Government as Payday Lender?

Last November, Manitoba began it’s crackdown on payday loan companies by forcing them to license. The business model is pretty simple: those that live paycheque to paycheque are short some weeks and need to borrow money. The companies in this market, which include MoneyMart, provide the service… for a heavy price. While Federal law defines criminal interest rates as 60% and above, many payday lenders get around the limits by charging administration or other fixed fees that make the effective interest rates much higher.

Manitoba is going the regulatory route, which is an important first step. But ultimately poor people need better access to credit — true in the developing world and the developed. Microcredit has been the focus of about 25,000 development economics papers (estimation by author) in the last 20 years. Microfinance operations were originally initiated by locally-led NGOs, who found that, to the surprise of many, dirt poor borrowers had repayment rates upwards of 99%. The private sector has learned from these findings to make money in the developing world lending small amounts of money at relatively low interest rates. For example, Scotiabank has microfinance operations in the Caribbean.

So why has the credit market failed the poor in Canada? I’m not exactly sure, but it likely has something to do with (a) lenders’ inability to be perfectly informed about the borrower’s repayment characteristics; and (b) lack of regulation, effectively letting lender’s get away with it.

Governments, through tax collection, administration of social programs, etc., have an informational advantage and, I suggest, would be able to run a fair and efficient lending program that relies upon the principles learned from the developing world experience. (Privacy concerns would of course have to be addressed.) Relative to other programs aimed at helping the poor, the program would be extremely cheap if not self sustaining (after an initial capital outlay), especially given governments cheap access to credit. The initiative could also involve borrowers working to organize and administer the program, ultimately a way to close the gap between designers and users of social programs. So Manitoba, what are you waiting for?

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5 thoughts on “Government as Payday Lender?

  1. Why not just increase wages, social spending? It strikes me that so many of the posts on RPPE point out the fact that labour has suffered massive defeats over the last 25 years, in no small part through the effective leverage of debt and fiscal austerity. And this, is precisely why one can now buy a pair of Nikes on an installment plan in so many Third World countries, why the World Bank absolutely LOVES micro-credit.

    Of course a poor-persons state-owned bank isn’t in and of itself a bad idea. Although one should ask exactly how much life blood is left in the NDP in Manitoba, for when such a bank falls into the wrong hands…

    And then we have to consider whether what the “NINJA” market needs is debt. There are regulatory options available in terms of bank service charges and cheque cashing that could just as easily be put in place. In our contemporary context, this idea just wreaks of neo-liberalism.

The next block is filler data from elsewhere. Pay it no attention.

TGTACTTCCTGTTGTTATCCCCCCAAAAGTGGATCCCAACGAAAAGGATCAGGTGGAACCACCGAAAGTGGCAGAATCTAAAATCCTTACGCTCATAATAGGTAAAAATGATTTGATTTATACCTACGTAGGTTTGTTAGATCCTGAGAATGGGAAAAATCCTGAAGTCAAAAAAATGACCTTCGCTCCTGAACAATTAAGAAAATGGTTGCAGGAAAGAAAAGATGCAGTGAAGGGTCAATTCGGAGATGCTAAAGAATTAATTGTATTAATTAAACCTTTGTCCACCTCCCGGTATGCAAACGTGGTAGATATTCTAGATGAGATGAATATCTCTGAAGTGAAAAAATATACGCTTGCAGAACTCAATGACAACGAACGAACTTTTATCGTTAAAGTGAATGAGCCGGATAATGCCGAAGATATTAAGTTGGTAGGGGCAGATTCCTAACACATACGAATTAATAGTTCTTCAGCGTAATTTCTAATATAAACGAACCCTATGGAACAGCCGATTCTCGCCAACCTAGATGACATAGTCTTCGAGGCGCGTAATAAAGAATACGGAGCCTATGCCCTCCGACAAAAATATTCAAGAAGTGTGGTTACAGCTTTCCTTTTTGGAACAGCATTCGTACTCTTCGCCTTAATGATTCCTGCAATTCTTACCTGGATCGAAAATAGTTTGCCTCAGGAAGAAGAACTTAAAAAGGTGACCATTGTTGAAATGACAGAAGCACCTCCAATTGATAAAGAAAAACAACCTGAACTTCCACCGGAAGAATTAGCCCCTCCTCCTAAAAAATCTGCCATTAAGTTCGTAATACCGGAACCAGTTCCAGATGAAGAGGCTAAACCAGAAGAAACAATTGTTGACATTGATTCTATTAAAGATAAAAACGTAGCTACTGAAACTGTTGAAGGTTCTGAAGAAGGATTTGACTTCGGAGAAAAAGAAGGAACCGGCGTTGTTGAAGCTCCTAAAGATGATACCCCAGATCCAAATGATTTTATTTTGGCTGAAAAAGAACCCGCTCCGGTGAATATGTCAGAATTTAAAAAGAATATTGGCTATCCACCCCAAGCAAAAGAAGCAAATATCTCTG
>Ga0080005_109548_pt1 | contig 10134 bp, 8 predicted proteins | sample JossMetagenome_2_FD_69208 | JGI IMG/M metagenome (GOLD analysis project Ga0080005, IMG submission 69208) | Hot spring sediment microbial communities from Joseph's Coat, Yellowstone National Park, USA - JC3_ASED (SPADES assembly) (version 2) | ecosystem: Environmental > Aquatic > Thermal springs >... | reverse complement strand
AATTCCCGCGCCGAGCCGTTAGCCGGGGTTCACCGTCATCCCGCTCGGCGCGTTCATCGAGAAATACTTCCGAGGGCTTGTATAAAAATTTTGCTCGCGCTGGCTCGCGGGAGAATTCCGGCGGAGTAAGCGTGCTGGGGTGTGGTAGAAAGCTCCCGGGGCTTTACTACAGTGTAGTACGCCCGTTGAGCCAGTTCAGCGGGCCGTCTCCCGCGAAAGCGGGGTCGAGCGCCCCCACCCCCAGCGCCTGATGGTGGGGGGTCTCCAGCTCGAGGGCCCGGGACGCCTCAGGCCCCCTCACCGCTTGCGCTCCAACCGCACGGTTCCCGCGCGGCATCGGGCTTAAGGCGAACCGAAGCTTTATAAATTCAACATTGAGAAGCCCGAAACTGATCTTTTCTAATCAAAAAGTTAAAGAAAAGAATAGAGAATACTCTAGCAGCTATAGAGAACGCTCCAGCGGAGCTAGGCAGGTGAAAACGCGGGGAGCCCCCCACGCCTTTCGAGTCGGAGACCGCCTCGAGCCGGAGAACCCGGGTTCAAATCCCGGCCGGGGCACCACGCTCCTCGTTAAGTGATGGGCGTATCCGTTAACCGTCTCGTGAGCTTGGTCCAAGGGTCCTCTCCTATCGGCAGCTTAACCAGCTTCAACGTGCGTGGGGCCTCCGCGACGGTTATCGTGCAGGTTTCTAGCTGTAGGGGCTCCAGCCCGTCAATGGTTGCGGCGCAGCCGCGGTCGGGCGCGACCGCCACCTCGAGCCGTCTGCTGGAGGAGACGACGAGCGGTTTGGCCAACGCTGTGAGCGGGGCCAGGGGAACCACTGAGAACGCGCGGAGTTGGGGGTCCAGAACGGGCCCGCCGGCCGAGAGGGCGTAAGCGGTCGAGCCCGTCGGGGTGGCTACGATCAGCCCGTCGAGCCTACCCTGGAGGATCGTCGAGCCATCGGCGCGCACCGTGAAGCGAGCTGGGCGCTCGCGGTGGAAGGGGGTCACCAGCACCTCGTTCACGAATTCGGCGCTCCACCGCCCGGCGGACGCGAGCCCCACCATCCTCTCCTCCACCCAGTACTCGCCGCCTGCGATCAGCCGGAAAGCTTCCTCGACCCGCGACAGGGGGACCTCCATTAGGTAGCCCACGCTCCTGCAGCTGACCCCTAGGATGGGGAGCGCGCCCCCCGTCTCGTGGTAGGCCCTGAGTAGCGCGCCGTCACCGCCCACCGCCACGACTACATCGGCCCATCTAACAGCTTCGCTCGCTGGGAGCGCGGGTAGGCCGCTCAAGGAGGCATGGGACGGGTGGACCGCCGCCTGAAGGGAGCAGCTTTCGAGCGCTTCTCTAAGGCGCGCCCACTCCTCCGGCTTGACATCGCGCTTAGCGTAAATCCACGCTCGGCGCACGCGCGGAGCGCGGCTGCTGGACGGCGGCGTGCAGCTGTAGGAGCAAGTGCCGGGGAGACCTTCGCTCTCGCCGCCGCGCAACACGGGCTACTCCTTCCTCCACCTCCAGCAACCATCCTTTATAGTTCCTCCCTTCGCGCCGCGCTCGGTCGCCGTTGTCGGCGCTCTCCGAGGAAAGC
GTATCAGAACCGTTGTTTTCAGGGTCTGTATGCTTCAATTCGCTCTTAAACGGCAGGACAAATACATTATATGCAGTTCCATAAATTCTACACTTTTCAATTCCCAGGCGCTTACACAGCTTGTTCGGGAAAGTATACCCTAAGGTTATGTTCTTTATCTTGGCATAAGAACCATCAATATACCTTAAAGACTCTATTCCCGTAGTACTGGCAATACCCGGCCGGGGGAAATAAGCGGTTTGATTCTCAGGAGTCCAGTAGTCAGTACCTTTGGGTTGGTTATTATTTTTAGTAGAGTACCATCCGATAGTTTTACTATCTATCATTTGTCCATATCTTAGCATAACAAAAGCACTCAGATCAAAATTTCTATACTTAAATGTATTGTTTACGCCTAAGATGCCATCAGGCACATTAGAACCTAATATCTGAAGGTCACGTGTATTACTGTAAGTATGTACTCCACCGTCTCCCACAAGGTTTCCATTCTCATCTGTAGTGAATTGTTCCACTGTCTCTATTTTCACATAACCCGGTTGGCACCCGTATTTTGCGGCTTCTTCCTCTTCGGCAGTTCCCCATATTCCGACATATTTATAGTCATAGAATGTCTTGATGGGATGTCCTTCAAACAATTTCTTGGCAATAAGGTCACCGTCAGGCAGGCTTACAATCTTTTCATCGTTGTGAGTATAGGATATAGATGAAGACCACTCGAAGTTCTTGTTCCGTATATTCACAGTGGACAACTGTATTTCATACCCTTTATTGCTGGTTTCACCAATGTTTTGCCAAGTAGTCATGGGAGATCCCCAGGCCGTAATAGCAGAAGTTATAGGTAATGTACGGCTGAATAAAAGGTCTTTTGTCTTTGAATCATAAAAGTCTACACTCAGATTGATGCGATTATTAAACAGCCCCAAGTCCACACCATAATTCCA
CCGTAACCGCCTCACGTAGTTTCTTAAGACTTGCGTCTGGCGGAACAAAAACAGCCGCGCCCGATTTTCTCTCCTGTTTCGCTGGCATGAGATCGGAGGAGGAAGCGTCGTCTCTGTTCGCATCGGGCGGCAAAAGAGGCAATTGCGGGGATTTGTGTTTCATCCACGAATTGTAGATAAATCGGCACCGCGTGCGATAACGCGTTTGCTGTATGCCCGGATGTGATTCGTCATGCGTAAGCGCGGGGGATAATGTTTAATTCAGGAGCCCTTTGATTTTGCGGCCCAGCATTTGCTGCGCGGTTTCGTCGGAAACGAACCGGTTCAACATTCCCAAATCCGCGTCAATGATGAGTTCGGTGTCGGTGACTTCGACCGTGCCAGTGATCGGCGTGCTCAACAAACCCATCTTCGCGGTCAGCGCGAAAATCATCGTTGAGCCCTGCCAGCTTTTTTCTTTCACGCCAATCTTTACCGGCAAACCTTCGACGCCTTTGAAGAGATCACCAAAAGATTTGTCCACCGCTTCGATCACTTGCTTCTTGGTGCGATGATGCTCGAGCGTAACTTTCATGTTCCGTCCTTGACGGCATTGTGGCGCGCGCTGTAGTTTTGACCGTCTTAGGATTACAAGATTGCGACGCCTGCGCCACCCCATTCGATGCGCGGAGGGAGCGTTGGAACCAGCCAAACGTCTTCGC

2. Certainly this initiative should not be viewed as a replacement for changes to minimum wages and social spending. But these changes assist those in the formal labour market, and will not eliminate the need for so-called payday loans.

    Yes, the idea “wreaks of neo-liberalism” in its focus on debt as an answer. But certainly government involvement in the credit market to this degree is not a neo-liberal dream. My basic points are (1) radical structural change that would eliminate this need is unlikely; and (2) the initiative is not costly, politically or economically, to implement.

  3. There’s a fairly wide berth between a peoples bank that makes sizeable investment decisions and one that provides consumer debt. No? This is a peoples money mart designed to provide a basis for debt sustainability, not facilitate any kind of redistribution of wealth. Which isn’t to say that I hate the idea – I don’t. It just ain’t much within the bulwark of our oh so neo-liberal state. But hey Travis, didn’t the guy from the Grameen Bank just win a big prize??? With so many in the mainstream rushing to champion the idea of a “people’s bank”, including the father of ‘efficiency wages’, at least you’re keeping good company. I know, I know, no need for spice. Sorry. And I know too that the Revolution ain’t coming any time soon. But if our reform agenda is to be even potentially transformative, we at least need to keep our critical knives sharp. And this idea is closer to Third Way alternatives than it is to anything really meaningful. I mean just imagine, with a little state intervention to shore up the low-end of this market, think of the additional credit opportunities available in the NINJA market. Read the last paragraph of Loney’s initial post – if that ain’t a heads-up for so many rich peoples banks to get their groove on, I don’t know what is.

  4. its our control that matters. we shld not blaim payday loans. the debt is the reason ,we shld plan our budget and avoid overspending . paydya loans are here for ur convenience –thiough they have a huge fees

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